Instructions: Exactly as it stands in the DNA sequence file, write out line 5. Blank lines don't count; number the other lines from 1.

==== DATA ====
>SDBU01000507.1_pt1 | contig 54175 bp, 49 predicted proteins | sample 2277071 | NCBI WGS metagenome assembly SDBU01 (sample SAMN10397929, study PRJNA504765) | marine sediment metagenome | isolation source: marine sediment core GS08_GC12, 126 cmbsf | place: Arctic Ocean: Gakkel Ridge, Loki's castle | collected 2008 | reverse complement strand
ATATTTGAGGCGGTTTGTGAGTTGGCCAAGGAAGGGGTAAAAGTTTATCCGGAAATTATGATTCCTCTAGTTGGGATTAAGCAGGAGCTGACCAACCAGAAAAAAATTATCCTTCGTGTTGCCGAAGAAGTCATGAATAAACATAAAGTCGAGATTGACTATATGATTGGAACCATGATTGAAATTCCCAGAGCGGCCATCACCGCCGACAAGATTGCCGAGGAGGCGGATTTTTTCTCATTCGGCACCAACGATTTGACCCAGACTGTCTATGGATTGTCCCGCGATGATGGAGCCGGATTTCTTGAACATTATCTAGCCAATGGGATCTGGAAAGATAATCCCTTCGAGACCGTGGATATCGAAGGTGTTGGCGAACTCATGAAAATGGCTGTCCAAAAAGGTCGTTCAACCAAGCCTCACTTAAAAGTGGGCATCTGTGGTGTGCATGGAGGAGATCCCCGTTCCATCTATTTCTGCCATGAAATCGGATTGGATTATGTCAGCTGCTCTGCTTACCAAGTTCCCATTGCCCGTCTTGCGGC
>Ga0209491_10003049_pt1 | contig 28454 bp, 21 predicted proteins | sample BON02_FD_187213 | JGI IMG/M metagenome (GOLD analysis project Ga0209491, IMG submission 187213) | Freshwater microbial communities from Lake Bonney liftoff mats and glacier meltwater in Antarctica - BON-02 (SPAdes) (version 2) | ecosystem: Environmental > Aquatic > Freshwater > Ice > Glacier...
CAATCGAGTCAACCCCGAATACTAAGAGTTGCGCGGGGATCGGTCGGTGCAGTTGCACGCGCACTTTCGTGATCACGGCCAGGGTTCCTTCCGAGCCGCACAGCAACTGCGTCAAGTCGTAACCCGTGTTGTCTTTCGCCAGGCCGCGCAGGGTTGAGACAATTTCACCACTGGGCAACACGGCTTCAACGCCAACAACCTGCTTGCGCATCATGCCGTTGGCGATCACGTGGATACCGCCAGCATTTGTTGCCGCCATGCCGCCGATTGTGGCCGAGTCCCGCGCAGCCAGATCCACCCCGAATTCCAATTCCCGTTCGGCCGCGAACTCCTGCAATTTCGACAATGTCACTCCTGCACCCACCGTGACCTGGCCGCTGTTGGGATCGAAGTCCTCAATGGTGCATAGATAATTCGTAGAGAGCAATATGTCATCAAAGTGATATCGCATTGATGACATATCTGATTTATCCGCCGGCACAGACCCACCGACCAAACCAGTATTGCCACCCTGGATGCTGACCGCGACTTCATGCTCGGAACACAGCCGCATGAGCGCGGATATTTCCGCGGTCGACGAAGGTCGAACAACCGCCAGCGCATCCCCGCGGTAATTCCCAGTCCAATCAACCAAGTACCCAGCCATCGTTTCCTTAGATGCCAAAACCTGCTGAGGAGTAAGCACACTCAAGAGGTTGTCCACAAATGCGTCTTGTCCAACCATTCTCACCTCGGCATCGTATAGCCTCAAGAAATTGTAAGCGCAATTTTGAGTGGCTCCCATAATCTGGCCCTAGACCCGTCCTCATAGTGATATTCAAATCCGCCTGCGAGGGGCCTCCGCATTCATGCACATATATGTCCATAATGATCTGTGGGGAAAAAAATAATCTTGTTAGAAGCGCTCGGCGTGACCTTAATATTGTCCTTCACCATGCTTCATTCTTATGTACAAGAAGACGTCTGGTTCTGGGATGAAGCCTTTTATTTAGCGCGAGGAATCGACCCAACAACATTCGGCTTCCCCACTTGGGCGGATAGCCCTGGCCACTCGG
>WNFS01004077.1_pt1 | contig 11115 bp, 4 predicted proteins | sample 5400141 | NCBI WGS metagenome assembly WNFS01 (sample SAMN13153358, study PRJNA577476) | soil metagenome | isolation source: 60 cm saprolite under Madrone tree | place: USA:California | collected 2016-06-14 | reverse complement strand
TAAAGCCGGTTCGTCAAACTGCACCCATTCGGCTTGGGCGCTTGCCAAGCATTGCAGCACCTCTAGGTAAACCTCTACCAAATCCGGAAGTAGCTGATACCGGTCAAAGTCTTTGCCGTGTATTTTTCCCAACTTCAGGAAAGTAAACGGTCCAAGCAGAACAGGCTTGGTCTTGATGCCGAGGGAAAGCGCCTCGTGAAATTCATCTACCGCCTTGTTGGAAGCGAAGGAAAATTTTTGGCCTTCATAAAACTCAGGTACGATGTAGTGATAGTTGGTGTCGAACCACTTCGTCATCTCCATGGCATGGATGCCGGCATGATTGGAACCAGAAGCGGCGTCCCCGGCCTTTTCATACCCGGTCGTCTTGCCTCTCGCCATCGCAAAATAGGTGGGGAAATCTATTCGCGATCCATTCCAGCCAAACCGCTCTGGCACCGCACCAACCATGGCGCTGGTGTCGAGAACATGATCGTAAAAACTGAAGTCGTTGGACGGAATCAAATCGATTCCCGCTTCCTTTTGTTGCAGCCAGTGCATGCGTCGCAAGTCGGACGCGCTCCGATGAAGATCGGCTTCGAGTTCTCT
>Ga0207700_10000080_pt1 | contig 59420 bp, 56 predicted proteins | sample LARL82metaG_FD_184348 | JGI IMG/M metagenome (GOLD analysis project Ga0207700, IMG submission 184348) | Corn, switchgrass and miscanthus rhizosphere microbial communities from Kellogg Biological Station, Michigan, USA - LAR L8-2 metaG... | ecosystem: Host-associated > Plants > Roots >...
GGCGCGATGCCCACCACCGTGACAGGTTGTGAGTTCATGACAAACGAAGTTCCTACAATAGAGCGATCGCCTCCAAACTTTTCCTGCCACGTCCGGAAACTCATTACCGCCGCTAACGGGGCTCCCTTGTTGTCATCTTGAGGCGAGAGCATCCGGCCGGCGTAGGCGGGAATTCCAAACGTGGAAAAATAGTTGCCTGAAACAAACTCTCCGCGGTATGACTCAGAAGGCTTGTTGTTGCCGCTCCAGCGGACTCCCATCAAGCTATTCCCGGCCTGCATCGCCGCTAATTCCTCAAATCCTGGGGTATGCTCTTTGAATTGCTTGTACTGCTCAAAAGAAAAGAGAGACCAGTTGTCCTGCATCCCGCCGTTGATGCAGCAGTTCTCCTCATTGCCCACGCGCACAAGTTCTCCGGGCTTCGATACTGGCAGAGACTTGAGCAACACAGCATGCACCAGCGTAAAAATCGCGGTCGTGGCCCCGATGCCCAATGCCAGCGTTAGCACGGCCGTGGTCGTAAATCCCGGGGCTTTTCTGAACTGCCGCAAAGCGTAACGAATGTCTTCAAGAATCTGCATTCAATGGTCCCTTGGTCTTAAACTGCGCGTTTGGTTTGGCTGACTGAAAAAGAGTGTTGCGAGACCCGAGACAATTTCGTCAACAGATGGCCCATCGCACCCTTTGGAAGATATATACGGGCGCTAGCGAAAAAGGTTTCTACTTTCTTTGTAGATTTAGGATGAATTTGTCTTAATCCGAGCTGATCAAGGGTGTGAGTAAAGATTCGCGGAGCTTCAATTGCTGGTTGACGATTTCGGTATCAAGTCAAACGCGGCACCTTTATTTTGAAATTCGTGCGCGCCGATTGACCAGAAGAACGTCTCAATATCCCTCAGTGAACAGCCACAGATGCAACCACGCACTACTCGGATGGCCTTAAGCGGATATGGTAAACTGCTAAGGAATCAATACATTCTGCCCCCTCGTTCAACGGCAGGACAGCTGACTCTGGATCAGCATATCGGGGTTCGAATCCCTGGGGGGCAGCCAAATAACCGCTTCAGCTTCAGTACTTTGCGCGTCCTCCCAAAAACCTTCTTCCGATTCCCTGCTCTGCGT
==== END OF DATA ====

>WNFS01004077.1_pt1 | contig 11115 bp, 4 predicted proteins | sample 5400141 | NCBI WGS metagenome assembly WNFS01 (sample SAMN13153358, study PRJNA577476) | soil metagenome | isolation source: 60 cm saprolite under Madrone tree | place: USA:California | collected 2016-06-14 | reverse complement strand